Idukki’s profile too has changed from small scale cultivation location of cannabis to a contraband processing and smuggling hub. In addition to seizure of cannabis, the Kerala Excise department is discovering that processing units that turn cannabis sourced from other states to hashish have come up in the district. A fairly elaborate network of gangs comprising inter-state agents, drug traffickers, and distributors exist in Kerala with networks outside the state for supplying cannabis to their clientele which include schools, hostels, and colleges. On occasions, drug traffickers have used school and college students as couriers. In one such incident, in January 2018, two students were arrested with two kilograms of cannabis in Kasaragod. The contraband had been sourced from Andhra Pradesh and was en route Mangalore.[11] 

In Sri Lanka

For centuries, cannabis has remained an integral part of the underground as well as mainstream dope culture in Sri Lanka, like most South Asian countries. Although smoking and possessing the drug is illegal in the country, cannabis is grown in small quantities in the country since the 17thcentury and has been extensively used in traditional Ayurvedic medicines. According to the UNODC, in the beginning of the 20thcentury, Coca ‘used to be cultivated in several Asian countries including Java (Indonesia), Formosa (Taiwan) and Ceylon (Sri Lanka). This largely came to a halt after World War II.[12]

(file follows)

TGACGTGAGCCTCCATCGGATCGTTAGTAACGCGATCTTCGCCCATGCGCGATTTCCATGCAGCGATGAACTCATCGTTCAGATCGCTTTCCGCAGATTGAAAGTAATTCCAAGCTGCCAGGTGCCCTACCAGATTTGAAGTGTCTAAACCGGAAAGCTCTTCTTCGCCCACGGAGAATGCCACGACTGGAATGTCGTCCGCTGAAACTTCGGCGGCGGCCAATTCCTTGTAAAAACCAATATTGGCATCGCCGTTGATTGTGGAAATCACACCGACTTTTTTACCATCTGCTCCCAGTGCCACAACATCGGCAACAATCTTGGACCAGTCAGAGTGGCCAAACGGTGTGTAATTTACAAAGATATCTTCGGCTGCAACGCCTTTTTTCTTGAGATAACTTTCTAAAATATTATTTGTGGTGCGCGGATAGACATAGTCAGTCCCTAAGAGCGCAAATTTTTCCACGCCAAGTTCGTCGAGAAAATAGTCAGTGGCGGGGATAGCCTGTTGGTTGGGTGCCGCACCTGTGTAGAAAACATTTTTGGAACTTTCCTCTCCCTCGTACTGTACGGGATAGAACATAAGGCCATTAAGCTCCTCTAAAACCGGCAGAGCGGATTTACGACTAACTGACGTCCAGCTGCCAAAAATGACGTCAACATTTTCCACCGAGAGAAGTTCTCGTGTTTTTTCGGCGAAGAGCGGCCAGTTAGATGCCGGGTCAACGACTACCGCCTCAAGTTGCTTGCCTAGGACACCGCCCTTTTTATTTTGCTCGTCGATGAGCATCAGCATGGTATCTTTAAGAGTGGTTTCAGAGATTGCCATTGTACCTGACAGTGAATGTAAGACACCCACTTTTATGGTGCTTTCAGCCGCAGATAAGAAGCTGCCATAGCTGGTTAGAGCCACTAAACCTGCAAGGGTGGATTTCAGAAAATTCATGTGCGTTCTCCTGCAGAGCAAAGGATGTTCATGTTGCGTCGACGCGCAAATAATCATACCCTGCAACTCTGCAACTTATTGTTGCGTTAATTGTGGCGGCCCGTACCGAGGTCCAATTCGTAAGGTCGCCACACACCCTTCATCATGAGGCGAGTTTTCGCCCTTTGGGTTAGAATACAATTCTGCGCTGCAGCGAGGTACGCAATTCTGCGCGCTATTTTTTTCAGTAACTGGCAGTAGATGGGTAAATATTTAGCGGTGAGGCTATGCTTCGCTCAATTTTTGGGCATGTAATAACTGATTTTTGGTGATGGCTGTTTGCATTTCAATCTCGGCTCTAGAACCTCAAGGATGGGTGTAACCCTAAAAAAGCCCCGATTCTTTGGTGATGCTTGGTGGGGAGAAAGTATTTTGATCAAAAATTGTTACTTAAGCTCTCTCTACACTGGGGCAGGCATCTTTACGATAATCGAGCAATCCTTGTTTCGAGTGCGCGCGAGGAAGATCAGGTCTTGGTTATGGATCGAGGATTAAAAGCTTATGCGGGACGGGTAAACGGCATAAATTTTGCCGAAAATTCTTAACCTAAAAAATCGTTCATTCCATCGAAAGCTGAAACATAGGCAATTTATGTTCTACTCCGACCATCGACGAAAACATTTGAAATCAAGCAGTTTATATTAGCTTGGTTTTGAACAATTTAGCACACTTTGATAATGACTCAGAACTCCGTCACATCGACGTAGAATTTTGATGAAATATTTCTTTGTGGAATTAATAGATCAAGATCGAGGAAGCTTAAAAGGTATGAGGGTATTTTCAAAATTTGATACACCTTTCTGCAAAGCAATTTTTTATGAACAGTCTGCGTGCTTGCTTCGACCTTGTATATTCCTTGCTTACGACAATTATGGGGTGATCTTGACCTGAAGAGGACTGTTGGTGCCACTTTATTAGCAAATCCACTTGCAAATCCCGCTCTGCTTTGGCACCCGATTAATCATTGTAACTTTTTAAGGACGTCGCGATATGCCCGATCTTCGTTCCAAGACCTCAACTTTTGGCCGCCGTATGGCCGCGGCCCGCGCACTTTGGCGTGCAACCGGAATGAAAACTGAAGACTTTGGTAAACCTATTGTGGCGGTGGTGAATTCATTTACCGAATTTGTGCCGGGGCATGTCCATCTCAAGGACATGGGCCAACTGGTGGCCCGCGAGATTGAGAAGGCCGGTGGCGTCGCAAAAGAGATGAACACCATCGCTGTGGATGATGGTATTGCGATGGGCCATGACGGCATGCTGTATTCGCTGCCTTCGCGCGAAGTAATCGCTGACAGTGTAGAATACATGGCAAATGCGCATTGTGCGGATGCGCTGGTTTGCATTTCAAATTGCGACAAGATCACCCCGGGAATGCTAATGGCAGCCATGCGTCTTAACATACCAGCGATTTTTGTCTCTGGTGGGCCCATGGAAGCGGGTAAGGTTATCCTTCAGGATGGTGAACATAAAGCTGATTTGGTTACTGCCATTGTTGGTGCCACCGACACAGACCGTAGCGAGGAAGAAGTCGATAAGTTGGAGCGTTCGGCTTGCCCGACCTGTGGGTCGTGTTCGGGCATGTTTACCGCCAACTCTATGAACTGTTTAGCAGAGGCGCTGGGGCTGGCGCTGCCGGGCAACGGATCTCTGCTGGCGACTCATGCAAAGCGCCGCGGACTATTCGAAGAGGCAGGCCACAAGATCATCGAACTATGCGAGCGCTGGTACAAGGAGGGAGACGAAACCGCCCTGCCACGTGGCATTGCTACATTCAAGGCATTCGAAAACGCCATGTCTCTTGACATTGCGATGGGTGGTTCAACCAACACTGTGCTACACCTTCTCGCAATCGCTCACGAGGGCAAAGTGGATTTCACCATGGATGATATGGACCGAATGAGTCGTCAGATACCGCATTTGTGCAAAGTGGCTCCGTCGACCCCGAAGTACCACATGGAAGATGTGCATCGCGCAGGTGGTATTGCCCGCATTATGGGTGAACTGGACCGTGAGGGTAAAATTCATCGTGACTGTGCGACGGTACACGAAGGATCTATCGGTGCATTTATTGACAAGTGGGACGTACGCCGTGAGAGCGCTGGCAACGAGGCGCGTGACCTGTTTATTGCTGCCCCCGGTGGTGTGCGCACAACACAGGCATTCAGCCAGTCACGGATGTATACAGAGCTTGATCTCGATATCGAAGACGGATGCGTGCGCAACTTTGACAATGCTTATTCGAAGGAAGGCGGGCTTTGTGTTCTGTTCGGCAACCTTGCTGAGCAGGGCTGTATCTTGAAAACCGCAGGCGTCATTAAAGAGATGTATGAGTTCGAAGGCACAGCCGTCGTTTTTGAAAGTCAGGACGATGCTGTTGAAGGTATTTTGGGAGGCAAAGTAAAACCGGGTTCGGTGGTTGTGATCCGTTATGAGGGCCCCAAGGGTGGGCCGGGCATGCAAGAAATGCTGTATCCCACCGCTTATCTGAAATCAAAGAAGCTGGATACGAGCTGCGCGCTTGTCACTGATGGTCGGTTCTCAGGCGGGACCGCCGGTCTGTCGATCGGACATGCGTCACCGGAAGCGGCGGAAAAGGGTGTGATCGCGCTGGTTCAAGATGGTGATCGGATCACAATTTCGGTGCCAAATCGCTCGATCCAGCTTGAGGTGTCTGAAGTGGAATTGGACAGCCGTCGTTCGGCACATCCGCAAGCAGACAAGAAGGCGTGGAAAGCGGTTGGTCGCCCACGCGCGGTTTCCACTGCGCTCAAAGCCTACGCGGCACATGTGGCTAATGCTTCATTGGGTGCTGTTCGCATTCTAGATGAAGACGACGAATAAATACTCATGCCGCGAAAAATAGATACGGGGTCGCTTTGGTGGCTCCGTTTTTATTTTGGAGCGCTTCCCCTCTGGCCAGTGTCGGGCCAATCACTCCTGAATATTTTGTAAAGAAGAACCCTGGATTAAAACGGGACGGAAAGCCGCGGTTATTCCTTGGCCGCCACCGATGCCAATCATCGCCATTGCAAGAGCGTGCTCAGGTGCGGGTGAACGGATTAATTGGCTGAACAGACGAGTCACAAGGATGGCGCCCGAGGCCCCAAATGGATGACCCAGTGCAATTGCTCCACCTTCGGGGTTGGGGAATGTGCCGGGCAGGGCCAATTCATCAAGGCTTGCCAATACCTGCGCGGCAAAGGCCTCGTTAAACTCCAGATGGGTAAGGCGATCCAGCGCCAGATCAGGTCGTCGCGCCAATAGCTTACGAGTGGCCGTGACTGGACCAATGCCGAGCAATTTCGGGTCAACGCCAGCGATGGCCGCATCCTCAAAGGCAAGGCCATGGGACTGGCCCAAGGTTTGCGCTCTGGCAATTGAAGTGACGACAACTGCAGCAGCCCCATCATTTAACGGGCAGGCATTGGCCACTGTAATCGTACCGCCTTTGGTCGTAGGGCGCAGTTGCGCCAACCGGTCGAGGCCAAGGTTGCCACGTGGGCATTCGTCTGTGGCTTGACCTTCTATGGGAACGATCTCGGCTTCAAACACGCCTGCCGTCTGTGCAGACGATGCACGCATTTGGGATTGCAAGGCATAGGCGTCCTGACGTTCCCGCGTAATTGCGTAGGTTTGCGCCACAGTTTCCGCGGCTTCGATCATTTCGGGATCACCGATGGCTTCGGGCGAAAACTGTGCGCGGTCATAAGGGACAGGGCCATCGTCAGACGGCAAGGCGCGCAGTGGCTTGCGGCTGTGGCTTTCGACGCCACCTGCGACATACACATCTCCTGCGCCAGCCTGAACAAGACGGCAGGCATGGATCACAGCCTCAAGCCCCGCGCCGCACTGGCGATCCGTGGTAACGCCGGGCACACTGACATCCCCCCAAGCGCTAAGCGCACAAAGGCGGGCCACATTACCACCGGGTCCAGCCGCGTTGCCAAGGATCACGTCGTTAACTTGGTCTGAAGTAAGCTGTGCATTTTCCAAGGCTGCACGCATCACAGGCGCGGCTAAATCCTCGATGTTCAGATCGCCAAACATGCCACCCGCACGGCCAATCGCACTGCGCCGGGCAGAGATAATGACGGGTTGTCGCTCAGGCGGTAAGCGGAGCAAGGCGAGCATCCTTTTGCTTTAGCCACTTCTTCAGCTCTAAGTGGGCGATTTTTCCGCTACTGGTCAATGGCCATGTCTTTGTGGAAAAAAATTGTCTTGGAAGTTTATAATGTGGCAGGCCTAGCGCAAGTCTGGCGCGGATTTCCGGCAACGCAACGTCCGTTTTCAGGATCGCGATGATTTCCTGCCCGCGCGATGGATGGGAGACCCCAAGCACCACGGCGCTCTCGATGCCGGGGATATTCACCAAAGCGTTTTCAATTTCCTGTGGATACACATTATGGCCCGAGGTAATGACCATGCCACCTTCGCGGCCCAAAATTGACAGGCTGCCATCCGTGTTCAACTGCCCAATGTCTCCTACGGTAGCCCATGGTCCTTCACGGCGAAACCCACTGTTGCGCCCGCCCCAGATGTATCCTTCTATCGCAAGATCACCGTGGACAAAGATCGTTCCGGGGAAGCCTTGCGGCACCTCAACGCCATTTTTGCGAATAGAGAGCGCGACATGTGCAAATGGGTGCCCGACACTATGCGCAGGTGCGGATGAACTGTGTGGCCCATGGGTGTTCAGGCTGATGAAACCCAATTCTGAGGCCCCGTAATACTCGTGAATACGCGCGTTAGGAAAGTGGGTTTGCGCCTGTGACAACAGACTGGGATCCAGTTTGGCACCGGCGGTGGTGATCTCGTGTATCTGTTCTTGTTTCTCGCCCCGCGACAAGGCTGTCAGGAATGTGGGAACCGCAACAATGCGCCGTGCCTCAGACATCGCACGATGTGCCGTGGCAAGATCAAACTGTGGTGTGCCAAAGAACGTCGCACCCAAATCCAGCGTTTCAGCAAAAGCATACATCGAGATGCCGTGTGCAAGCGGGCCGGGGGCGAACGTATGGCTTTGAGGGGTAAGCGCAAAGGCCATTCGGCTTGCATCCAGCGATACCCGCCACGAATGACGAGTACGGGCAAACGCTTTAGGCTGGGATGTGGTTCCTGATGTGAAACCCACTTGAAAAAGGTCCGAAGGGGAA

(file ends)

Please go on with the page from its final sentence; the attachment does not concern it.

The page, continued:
While Sri Lanka legally grows small amount of cannabis for export, illegal cultivation of cannabis is limited to Eastern and Southern provinces. According to a 2003 estimate, total area of land under cannabis cultivation was 500 hectares and the estimated number of cannabis users in the country was 600,000. The quantity of cannabis seized island-wide was 73,774 kilograms and the number of cases registered in 2003 was 9,556, of which three percent involved women.[13] In July 2013, authorities discovered cannabis plantation in Yala National Park in Uva and Southern Provinces. The plantation was not only large, but also was remarkably well-equipped, with solar cells, solar-powered irrigation systems and supplementary lighting.[14] Since 2002, however, the character of the problem has changed with a diversification in the drugs supply. Sri Lanka today lies in the transit route of drugs like heroin and cocaine, passing through the country to Africa. In 2016, a total of 36817 kilograms of cannabis, which is mostly for internal consumption, were recovered in Sri Lanka.